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New Acting Labor Secretary Focused ‘Like a Laser’ on Rulemaking

July 23, 2019, 10:23 AM

Patrick Pizzella kicked off his first week as acting labor secretary by emphasizing timely completion of regulations and promising updates to enforcement protocols to ensure businesses are investigated consistently throughout the country.

Labor Department staff should “focus like a laser beam on completing items on the Department’s Regulatory Agenda,” Pizzella told employees in a July 22 email obtained by Bloomberg Law.

Three actions that top that list are rules to clarify overtime pay qualifications and calculations, as well as to narrow corporations’ joint liability with affiliated companies for violations of federal employment laws.

Pizzella also wants to embark on a new initiative to update enforcement policies for investigators, a plan likely to address employer complaints that some local offices continue to enforce Obama-era policies.

“The Department will be reviewing our field manuals and enforcement materials to ensure DOL employees have the most up-to-date guidance at their fingertips,” Pizzella said in a statement provided to Bloomberg Law.

The plan could lead to a significant revamp of how workplaces are probed across the country. Revisions will apply to all department enforcement agencies, including those investigating wages, safety, federal contractor equal employment, pensions, and union transparency.

Changes to enforcement “will be reflective of the policies that are being put in place,” a senior DOL official said. Field employees aren’t supervised on a daily basis by their agency heads in Washington, leading some investigators to make decisions based on information dating back to prior administrations’ policies, the official said.

Pizzella is seen as a more forceful government leader than his risk-averse predecessor. Acosta resigned effective July 19 following outrage over a 2008 plea deal he brokered as a federal prosecutor for accused sex trafficker Jeffrey Epstein.

Small Business Burdens

“Employers, particularly small employers, should not be overburdened with costs dealing with regulatory complexities,” Pizzella said in prepared remarks to Bloomberg Law. “The Department should do everything possible to make clear and common sense decisions in order for employers to understand their obligations under the law so they can invest in their workforce and grow their businesses.”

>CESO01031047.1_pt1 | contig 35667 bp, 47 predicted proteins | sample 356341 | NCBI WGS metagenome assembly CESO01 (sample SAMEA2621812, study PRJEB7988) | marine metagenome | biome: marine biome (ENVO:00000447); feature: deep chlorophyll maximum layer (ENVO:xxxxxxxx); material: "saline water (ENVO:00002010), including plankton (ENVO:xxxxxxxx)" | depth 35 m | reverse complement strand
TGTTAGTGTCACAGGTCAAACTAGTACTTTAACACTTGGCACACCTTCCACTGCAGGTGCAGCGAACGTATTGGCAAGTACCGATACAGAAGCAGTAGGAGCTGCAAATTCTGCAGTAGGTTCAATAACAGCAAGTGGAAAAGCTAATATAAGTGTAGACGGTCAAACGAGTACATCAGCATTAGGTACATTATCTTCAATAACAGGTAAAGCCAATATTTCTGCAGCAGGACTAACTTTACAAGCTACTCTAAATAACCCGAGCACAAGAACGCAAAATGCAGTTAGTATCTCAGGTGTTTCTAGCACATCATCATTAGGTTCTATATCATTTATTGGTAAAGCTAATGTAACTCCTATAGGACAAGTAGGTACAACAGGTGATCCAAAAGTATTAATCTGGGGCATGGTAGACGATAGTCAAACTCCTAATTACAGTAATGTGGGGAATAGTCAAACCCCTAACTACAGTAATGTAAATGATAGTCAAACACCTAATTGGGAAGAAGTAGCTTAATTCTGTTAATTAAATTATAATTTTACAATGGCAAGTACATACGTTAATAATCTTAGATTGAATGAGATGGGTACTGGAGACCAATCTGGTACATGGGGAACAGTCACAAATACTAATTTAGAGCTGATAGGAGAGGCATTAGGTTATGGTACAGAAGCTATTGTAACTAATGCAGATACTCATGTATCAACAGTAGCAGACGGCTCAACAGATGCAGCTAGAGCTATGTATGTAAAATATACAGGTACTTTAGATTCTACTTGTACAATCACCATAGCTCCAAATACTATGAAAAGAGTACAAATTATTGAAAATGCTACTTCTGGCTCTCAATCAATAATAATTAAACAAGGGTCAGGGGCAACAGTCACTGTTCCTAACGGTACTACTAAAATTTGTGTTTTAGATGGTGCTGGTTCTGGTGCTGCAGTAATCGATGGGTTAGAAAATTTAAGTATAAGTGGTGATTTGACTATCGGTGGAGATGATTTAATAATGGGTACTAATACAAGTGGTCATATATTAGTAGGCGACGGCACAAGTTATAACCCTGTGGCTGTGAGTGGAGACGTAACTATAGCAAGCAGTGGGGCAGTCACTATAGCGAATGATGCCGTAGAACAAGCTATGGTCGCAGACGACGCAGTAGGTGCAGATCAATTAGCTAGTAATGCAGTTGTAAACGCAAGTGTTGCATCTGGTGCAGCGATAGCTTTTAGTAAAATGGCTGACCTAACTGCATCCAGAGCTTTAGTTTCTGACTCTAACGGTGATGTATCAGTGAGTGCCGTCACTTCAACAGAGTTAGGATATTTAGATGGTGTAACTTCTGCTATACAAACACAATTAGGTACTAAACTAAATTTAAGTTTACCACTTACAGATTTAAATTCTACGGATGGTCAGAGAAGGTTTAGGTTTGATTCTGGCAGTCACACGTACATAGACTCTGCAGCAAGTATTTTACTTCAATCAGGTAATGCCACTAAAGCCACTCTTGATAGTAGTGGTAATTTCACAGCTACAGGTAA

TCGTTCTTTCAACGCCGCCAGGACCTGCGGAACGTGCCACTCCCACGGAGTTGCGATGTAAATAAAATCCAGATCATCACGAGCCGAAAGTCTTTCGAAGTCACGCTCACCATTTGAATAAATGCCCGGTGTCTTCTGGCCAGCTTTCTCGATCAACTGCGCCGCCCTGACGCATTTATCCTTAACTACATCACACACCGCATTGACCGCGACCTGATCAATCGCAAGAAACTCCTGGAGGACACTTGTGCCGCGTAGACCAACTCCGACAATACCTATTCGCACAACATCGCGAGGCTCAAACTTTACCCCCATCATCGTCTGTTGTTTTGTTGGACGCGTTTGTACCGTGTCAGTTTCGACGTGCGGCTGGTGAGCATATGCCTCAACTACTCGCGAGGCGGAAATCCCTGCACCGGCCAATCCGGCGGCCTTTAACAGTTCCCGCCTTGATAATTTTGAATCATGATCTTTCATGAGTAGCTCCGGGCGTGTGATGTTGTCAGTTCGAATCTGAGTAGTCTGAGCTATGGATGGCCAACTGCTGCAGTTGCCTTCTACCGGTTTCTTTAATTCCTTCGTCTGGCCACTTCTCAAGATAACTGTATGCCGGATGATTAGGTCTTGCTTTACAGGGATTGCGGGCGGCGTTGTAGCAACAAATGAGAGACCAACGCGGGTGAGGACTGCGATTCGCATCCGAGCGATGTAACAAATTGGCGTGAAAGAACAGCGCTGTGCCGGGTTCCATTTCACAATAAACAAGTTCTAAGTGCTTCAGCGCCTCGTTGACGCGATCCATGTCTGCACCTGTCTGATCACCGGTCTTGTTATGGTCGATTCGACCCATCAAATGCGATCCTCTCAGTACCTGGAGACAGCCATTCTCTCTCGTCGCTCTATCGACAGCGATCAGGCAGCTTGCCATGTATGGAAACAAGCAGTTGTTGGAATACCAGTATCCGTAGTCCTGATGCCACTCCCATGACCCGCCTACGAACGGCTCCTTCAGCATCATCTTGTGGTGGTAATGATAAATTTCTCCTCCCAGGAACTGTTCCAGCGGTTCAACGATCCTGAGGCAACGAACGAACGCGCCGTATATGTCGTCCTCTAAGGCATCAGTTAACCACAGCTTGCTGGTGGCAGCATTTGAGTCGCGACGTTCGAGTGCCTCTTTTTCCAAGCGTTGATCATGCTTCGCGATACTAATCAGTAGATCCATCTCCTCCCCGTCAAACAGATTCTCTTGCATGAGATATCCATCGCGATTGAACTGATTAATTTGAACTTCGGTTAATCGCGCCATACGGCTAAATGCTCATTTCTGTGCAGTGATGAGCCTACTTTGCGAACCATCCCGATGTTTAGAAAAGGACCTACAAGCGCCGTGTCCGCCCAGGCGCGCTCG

The agency began gradually transitioning to a less punitive approach under Acosta, focusing more on helping businesses to comply with the law.

The agency “will continue contributing to environments that foster safety, opportunity, and economic growth for America’s workers and job creators,” the new acting secretary said.

Worker advocates and unions, who opposed Pizzella’s nomination for deputy secretary in 2017, say he has a track record of undermining workplace protection laws. That includes his dissenting opinions siding with management against unions when serving on the Federal Labor Relations Authority and his 1990s lobbying with the disgraced Jack Abramoff to oppose the extension of federal labor and immigration laws to the U.S. territory the Northern Mariana Islands.

Scalia Prep

“We need to prepare for the confirmation of and transition to a new Secretary—a former colleague of many of us—Eugene Scalia,” Pizzella wrote to employees in his letter.

Trump announced his plans to nominate Scalia last week, before Pizzella has officially taken over as acting secretary.The news came as a surprise to some Labor Department officials, who were expecting Pizzella to remain as acting secretary for a period of time before possibly earning the nomination for the permanent job.

Scalia and Pizzella remain friends from their time at the department, where Pizzella was assistant for administration and management nearly all eight years of the George W. Bush presidency, the senior DOL official said.

If confirmed, Scalia would work alongside Pizzella for a third different president. They worked briefly together at the Education Department under Ronald Reagan, although they didn’t know each other at the time.

To contact the reporter on this story: Ben Penn in Washington at

To contact the editor responsible for this story: Terence Hyland at